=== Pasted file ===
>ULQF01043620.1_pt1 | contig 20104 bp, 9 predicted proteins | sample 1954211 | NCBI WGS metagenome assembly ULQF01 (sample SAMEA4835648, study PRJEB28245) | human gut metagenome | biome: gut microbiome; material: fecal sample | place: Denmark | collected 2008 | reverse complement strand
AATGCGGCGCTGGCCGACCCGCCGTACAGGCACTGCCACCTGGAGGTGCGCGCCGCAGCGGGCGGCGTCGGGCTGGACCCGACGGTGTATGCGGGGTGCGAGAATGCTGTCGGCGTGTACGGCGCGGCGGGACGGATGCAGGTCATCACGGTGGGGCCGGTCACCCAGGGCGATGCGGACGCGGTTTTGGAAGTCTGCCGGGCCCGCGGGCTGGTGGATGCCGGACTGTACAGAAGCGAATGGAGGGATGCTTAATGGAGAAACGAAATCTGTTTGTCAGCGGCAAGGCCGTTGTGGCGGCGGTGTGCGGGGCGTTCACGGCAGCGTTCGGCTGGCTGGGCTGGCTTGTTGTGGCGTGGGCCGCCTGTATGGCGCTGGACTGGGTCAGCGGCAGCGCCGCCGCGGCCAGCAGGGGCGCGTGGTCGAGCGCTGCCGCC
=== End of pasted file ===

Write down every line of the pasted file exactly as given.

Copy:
>ULQF01043620.1_pt1 | contig 20104 bp, 9 predicted proteins | sample 1954211 | NCBI WGS metagenome assembly ULQF01 (sample SAMEA4835648, study PRJEB28245) | human gut metagenome | biome: gut microbiome; material: fecal sample | place: Denmark | collected 2008 | reverse complement strand
AATGCGGCGCTGGCCGACCCGCCGTACAGGCACTGCCACCTGGAGGTGCGCGCCGCAGCGGGCGGCGTCGGGCTGGACCCGACGGTGTATGCGGGGTGCGAGAATGCTGTCGGCGTGTACGGCGCGGCGGGACGGATGCAGGTCATCACGGTGGGGCCGGTCACCCAGGGCGATGCGGACGCGGTTTTGGAAGTCTGCCGGGCCCGCGGGCTGGTGGATGCCGGACTGTACAGAAGCGAATGGAGGGATGCTTAATGGAGAAACGAAATCTGTTTGTCAGCGGCAAGGCCGTTGTGGCGGCGGTGTGCGGGGCGTTCACGGCAGCGTTCGGCTGGCTGGGCTGGCTTGTTGTGGCGTGGGCCGCCTGTATGGCGCTGGACTGGGTCAGCGGCAGCGCCGCCGCGGCCAGCAGGGGCGCGTGGTCGAGCGCTGCCGCC